Press Release: Germany Not on Track to Achieve 29 of 66 Sustainability Goals: "Thats 29 urgent wake-up calls"


Berlin, 6 September 2019. How do the German government’s scientific advisory boards assess the recent development of German sustainability policy? Representatives from several advisory boards exploring this question ahead of the UN Climate Change Summit in New York (23 September 2019) and Sustainable Development (24-25 September) spoke to the press at an event organized by SDSN Germany, the Science Platform Sustainability 2030 (SPS2030), Netzwerk Weitblick and Foundation Two Degrees at the German Federal Press Conference in Berlin.

“The German Sustainable Development Strategy provides a promising framework for government efforts to promote sustainable development through to 2030,” emphasized Dirk Messner of the German Advisory Council on Global Change (WBGU) and co-chair of SPS2030. “However, more effective policies are needed to deliver on this promise: Germany is not on track to achieve 29 of 66 goals set by the government. Considering the scale and growth of global challenges facing us, that’s 29 urgent wake-up calls.” Martin Visbeck, co-chair of SPS2030, said: “The German government should take the upcoming twin summits at the UN as an opportunity to strengthen the 2030 Agenda and its Sustainable Development Goals (SDGs), which underpin the the German Sustainable Development Strategy, in Germany and globally and to encourage much-needed and effective action.”

“Protecting natural resources is particularly important. At present we are on track to achieve just 5 of the 25 environmental goals that we have set ourselves,” said Julia Hertin of the German Advisory Council on the Environment. “Reversing this trend will require a whole-of-government response at the federal level. The agricultural and transport sectors in particular must take more responsibility and acknowledge ecological guard rails. This will require greater commitment to implementing the Sustainable Development Strategy, a strengthening of the Ministry of the Environment and new forms of cooperation between departments.”

Harald Grethe of the Scientific Advisory Board on Agricultural Policy, Food and Consumer Health Protection also noted the crucial role of agriculture and food in the German government’s efforts to implement sustainable development policies: “A significant reduction in the consumption of animal products is urgently required to achieve the climate protection goals adopted by the German government and an essential component of a globally sustainable diet.” There is also an urgent need to reform the European Union’s common agricultural policy, both at the European level and in Germany: “We finally have to start using the EU’s agricultural budget to reward those farmers who do a lot to achieve our environmental, climate and animal welfare goals instead of giving money away in the form of a flat-rate subsidy for land ownership.”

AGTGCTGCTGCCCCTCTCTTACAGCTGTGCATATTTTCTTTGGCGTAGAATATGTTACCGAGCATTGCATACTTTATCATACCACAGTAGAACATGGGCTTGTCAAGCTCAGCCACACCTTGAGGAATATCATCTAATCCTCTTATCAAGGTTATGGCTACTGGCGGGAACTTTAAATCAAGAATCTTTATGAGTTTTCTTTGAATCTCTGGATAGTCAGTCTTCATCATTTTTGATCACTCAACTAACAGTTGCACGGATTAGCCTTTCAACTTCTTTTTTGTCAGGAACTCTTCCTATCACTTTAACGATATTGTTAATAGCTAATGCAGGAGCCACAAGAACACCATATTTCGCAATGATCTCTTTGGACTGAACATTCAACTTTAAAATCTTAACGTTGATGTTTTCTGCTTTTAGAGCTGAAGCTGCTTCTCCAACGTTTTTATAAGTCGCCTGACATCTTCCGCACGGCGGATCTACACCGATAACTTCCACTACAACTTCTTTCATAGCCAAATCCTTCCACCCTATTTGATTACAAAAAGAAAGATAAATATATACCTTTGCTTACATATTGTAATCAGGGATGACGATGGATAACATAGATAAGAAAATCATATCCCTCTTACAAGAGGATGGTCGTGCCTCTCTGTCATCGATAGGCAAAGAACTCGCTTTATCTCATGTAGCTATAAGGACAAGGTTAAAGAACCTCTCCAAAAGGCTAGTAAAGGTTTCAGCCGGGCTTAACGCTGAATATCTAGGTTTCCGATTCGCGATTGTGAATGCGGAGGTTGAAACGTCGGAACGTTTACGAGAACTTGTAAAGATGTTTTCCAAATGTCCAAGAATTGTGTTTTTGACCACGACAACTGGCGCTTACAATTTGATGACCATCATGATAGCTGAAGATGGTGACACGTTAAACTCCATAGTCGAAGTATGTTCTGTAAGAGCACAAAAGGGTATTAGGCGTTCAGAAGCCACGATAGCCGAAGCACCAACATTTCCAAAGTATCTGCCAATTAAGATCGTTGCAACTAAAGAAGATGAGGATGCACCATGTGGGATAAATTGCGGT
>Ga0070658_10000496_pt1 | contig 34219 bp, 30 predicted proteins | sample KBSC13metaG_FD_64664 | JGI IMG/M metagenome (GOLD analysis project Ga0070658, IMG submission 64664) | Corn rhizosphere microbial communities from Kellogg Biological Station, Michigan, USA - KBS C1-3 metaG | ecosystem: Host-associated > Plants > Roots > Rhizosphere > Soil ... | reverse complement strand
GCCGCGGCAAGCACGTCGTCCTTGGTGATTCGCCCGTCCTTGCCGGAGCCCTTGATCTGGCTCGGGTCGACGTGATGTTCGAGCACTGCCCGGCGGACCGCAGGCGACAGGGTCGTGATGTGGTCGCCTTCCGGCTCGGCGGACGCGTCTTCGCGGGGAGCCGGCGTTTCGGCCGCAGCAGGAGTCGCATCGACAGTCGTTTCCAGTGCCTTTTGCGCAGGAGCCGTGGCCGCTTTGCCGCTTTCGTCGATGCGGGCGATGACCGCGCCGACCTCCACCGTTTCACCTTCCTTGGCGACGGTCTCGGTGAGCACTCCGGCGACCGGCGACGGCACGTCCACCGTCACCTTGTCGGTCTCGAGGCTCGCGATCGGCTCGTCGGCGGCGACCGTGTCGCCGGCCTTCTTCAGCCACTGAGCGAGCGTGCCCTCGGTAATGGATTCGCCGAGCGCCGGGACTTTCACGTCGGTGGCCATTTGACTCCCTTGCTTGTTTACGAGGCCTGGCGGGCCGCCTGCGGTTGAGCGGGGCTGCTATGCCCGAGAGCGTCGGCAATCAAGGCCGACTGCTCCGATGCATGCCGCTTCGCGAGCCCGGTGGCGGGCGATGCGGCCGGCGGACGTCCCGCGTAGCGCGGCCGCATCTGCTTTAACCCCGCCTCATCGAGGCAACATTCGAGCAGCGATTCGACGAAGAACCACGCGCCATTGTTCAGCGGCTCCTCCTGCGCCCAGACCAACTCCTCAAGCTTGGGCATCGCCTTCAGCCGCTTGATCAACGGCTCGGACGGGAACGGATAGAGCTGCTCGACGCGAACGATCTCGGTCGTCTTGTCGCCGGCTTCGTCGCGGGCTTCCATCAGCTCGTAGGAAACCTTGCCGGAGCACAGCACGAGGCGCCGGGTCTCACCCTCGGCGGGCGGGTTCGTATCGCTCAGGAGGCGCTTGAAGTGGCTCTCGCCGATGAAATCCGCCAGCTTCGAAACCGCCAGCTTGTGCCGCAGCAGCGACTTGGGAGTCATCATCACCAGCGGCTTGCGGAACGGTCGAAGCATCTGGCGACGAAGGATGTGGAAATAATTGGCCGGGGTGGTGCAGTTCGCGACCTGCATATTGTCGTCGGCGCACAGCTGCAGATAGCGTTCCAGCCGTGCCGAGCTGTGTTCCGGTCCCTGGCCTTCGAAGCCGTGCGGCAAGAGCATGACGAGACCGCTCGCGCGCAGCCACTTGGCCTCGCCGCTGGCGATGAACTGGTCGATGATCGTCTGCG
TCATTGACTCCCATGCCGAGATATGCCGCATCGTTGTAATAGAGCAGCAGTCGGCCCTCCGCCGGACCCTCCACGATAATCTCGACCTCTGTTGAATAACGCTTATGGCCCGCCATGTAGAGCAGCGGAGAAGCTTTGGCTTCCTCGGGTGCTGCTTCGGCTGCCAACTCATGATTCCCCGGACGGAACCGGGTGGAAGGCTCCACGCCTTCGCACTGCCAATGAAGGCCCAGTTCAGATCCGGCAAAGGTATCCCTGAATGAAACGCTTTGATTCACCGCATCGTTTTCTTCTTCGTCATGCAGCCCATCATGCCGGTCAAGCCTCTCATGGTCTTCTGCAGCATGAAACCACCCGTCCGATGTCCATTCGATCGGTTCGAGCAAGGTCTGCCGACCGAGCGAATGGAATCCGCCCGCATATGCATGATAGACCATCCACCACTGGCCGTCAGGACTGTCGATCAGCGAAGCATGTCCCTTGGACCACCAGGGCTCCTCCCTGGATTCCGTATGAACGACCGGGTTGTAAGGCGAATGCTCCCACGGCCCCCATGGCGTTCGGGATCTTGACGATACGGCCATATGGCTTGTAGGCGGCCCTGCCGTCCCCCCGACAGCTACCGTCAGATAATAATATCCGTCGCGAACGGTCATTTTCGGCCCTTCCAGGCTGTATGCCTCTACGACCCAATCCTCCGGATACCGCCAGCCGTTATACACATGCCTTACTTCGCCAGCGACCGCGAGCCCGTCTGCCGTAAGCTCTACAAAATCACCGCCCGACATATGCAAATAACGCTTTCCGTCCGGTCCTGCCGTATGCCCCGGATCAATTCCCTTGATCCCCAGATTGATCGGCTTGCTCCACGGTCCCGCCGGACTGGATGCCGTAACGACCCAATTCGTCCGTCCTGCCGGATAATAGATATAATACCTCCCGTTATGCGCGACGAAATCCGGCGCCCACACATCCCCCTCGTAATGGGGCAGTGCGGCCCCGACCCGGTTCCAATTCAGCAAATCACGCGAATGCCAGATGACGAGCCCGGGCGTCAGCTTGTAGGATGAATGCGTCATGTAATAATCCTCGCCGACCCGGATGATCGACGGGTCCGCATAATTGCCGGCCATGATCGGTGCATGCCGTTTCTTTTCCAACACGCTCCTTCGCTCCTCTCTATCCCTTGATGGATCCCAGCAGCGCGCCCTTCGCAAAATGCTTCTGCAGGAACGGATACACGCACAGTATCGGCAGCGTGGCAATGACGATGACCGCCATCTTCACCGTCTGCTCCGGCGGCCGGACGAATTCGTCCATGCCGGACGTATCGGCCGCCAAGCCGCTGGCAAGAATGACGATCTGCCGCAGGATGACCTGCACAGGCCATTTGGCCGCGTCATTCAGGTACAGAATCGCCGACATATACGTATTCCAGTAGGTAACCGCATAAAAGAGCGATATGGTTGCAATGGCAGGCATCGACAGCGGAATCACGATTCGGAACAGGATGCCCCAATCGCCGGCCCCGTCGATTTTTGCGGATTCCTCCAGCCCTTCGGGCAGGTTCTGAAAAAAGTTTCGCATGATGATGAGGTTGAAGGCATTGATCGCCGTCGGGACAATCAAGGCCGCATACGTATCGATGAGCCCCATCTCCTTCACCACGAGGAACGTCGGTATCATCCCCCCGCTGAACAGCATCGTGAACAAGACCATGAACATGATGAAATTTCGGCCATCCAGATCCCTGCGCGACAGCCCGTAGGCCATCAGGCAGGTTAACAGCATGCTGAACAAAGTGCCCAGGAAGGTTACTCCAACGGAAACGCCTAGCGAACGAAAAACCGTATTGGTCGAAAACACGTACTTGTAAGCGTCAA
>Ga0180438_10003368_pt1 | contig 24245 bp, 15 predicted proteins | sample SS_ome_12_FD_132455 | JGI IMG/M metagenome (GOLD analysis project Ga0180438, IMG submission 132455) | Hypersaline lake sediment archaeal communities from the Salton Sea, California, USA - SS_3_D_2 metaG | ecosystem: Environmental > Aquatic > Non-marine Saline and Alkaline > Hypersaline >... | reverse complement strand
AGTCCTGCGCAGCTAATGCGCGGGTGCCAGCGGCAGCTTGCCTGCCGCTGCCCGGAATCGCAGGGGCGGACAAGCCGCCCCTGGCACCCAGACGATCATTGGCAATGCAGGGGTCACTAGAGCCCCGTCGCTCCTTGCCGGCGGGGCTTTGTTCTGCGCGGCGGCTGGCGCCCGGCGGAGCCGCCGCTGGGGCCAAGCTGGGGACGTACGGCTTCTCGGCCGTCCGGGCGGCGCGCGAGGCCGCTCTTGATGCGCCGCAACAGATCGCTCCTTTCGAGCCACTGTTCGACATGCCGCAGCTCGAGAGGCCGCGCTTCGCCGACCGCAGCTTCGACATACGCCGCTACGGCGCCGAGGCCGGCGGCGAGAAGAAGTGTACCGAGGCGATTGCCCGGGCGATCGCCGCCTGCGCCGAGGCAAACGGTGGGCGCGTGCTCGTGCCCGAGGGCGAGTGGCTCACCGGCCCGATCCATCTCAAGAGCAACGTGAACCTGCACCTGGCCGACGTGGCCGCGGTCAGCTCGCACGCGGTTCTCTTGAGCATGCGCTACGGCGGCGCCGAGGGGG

“Similarly, efforts to achieve SDG 12 on sustainable consumption and production patterns are also lagging,” emphasized Peter Kenning from the German Advisory Council for Consumer Affairs. “In the case of some of the indicators of the German Sustainable Development Strategy, such as direct and indirect household energy consumption or the market share of products with eco-labels, the German government has failed to achieve significant improvements for years now. But action in these areas is urgently needed, as unsustainable consumption patterns have a negative impact on numerous sustainability goals.” Kenning highlighted an important first step: “We have to take a more consistent approach across the entire product chain, because so many problems arise in the early stages such as raw materials extraction, production, trade, and logistics. What is needed are measures that shape processes from an early stage and strengthen global cooperation to deliver sustainable outcomes. Consumer information – for example, with respect to the recyclability and service life of technical devices – must also be improved significantly.”

The Science Platform Sustainability 2030 provides a central forum for science to engage with representatives from politics, business, and society on urgent issues pertaining to sustainability policy. The Advisory Board Dialogue hosted by the Science Platform Sustainability 2030 and SDSN Germany since 2018 brings together representatives from key scientific advisory boards of the German government to discuss issues at the intersection of policy advice and sustainable development.

Bastian Strauch, Press Officer, bastian.strauch@iass-potsdam.de, 0331-288-22319

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